This post is already getting long, but I want at least to show what an inner join looks like. This is neat because it really showcases the interplay between the cartesian structure and the equipment structure. Here’s a general procedure for how this works. The idea is basically just to match columns by restricting along a diagonal. That is, given two proarrows, for example,

we can define the **inner join of p and q along B** to be the domain of the restriction cell

Think of this as giving two tables, namely, p and q with entries from sets A, B, C and D. The tables have entries in one column in common, namely, those from the set B. We take the cartesian product of the relations p\times q and then pull back along the diagonal morphism \Delta on B asking that those projection values are the same while leaving the others alone. An example should help to make this clearer.

These simply express the fact that persons may have expertise consisting of a particular training or facility in a particular skill; and that each person may or may not belong to a particular SGC team. Assume that this data is assigned by a strict double functor M\colon\mathbb D \to \mathbb{R}\mathbf{el} amounting to two tables:

person | skill |
---|---|

Hammond | command |

Kovacek | law |

Maybourne | chicanery |

Morrison | combat |

Rothman | archaeology |

and

person | team |
---|---|

Kovacek | SG9 |

Morrison | SG3 |

Rothman | SG11 |

Assuming that M is cartesian, it preserves local products and more generally inner joins, as defined above. In our example, the inner join along the “person” column is given by the following restriction, namely,

So, to compute the image of the domain relation, compute the cartesian product of the two relations, then take the pullback matching the “person”-argument. We’ll get the following table:

person | skill | team |
---|---|---|

Kovacek | law | SG9 |

Morrison | combat | SG3 |

Rothman | archaeology | SG11 |

Notice that there are no duplicated columns and no null entries. Of course, we could have made the example a bit more interesting by taking the tables to be genuine relations (the multifaceted Harold Maybourne has many skills after all), but at this point I just want to illustrate the process.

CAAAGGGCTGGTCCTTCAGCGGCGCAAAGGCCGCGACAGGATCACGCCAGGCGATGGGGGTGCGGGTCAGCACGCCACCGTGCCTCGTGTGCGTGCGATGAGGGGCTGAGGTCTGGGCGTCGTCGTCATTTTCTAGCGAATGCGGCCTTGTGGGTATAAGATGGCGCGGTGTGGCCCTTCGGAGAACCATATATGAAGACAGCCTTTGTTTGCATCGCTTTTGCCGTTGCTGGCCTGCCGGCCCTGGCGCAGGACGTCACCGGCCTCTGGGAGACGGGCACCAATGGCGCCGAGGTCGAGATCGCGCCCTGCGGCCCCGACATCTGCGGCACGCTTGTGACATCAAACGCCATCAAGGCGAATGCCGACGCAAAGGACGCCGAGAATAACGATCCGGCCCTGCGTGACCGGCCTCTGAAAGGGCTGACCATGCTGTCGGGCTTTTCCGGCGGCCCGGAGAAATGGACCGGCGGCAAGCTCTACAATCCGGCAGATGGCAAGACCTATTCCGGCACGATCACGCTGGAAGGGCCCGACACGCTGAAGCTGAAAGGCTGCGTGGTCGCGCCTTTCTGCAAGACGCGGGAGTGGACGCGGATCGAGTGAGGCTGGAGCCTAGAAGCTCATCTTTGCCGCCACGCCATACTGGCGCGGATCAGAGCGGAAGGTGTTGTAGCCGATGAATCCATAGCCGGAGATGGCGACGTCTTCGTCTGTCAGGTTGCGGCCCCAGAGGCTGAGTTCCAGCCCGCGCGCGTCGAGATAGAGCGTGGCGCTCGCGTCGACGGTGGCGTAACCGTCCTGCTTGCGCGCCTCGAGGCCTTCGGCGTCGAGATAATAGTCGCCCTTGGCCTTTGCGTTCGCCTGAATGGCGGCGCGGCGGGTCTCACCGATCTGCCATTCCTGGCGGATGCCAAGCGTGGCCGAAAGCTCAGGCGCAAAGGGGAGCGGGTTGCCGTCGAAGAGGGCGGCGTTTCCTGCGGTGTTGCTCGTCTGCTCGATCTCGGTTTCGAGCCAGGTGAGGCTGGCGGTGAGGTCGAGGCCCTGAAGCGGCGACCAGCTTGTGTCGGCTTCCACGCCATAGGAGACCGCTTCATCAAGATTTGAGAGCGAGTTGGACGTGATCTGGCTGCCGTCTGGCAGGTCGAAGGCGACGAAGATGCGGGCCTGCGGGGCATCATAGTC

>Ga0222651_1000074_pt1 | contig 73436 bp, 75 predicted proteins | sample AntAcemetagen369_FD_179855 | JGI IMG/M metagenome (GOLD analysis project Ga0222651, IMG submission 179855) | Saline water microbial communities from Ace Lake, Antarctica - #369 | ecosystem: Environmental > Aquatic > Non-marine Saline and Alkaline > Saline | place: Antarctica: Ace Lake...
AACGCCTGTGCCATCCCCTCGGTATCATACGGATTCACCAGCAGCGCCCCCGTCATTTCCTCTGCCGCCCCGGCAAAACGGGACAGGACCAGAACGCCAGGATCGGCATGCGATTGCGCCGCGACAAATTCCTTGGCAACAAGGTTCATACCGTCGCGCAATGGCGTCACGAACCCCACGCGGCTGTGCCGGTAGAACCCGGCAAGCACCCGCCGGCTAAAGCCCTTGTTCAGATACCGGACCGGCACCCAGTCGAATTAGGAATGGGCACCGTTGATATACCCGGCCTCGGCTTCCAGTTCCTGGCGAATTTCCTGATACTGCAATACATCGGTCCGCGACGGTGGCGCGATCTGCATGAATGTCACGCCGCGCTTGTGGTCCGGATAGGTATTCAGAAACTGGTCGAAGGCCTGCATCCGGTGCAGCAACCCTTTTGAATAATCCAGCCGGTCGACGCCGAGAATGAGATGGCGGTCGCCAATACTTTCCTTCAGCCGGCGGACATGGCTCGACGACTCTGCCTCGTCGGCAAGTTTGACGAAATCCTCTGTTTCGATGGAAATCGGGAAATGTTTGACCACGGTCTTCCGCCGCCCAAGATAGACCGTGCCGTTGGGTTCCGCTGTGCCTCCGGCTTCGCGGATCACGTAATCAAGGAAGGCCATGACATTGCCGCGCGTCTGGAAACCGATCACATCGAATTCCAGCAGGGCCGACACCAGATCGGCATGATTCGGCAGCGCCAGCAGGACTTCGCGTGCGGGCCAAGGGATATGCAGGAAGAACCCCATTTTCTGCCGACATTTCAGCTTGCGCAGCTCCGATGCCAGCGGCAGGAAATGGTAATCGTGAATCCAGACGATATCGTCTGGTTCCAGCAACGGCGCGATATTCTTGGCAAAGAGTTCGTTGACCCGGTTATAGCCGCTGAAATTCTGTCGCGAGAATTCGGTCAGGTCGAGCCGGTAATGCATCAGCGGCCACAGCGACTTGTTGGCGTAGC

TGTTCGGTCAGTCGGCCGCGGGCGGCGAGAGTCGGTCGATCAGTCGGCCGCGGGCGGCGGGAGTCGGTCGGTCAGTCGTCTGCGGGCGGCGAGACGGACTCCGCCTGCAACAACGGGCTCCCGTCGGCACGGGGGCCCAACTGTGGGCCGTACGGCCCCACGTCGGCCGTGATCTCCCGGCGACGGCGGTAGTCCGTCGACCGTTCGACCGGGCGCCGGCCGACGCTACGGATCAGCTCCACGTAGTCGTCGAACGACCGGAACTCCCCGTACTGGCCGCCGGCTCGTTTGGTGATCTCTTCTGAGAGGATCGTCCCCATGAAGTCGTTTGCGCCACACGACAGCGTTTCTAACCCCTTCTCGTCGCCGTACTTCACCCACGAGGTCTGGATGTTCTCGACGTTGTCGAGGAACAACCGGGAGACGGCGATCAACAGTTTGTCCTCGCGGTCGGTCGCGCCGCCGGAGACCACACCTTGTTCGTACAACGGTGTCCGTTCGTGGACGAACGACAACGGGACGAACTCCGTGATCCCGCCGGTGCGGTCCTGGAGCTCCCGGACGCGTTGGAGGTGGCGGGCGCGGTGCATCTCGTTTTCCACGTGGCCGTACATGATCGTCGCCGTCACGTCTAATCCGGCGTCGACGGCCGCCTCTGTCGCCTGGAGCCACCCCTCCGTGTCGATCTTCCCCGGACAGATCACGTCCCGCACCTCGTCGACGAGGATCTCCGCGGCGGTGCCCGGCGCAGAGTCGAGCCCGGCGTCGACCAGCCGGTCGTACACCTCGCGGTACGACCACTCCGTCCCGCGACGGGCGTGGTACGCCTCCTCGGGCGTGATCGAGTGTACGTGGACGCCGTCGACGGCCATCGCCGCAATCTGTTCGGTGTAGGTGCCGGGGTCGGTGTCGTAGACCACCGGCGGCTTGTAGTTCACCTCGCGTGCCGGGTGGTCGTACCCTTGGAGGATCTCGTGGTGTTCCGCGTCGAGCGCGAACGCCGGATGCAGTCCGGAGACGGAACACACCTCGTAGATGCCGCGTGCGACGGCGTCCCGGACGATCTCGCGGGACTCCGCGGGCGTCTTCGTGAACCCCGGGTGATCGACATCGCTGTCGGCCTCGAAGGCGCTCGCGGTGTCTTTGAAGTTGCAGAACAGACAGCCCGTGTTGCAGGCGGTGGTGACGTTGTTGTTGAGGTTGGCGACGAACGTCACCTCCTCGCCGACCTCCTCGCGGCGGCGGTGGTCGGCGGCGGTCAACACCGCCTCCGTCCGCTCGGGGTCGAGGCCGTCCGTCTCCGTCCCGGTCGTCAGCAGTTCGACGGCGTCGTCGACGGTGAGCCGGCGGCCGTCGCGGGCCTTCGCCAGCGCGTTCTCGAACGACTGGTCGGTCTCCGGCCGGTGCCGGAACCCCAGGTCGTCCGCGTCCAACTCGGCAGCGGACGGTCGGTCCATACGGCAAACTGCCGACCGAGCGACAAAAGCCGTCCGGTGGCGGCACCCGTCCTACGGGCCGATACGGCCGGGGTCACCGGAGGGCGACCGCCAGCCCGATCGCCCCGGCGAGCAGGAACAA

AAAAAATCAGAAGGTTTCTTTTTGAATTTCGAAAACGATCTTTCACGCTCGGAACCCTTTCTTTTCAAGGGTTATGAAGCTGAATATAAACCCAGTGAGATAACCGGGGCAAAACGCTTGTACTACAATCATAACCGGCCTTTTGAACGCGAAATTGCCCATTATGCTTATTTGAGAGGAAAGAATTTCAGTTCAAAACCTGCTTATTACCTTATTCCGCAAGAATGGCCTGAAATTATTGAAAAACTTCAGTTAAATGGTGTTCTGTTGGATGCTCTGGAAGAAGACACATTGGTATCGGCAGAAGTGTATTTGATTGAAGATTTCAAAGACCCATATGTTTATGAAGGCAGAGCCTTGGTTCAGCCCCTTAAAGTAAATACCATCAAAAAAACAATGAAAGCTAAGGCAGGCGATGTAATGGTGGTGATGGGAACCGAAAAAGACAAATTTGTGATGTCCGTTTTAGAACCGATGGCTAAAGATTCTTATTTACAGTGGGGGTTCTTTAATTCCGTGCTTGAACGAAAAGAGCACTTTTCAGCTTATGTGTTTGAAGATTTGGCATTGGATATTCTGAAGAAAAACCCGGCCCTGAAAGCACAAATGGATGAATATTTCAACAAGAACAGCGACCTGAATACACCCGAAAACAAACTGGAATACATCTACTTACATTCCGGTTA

# 8 Future Work

So, at this point, I’m left with a couple of items I’d like to mention about further developments. The operations above covered a number of SQL queries. But I’d like to understand better how to do the left adjoint in the functional set-up. This produces something like the outer join of two tables, which has the effect of keeping all the rows of both tables but also inputting Skolemized nulls whenever there isn’t a matching entry. I think this could be done by asking that the cartesian equipments the ologs generate have some colimits, but I’m not sure which ones or how precisely the construction would go.

Finally, I’d like to mention that since Evan and I have begun implementing these ideas in Catlab, I have this vaguely conceived ambition that there might be a way to actually write a query language for data structures built on the pattern of these cartesian equipments. There could be an improvement in efficiency since the current implementation of migration operations in terms of set-valued functors involves limits and colimits over comma categories. There are lots of equations in this set up and, as far as I can tell, what I’ve presented so far in terms of double categories eliminates many of those.

## References

*Journal of Pure and Applied Algebra*49: 11–32. https://doi.org/10.1016/0022-4049(87)90121-6.

*Research Report / RJ / IBM / San Jose, California*RJ987.

*Categorical Logic and Type Theory*. Studies in Logic and the Foundations of Mathematics. Elsevier.

*PLoS ONE*7 (1). https://doi.org/10.1371/journal.pone.0024274.

*Theory and Applications of Categories*20 (18): 650–738.

*Information and Computation*217: 31–51. https://doi.org/10.1016/j.ic.2012.05.001.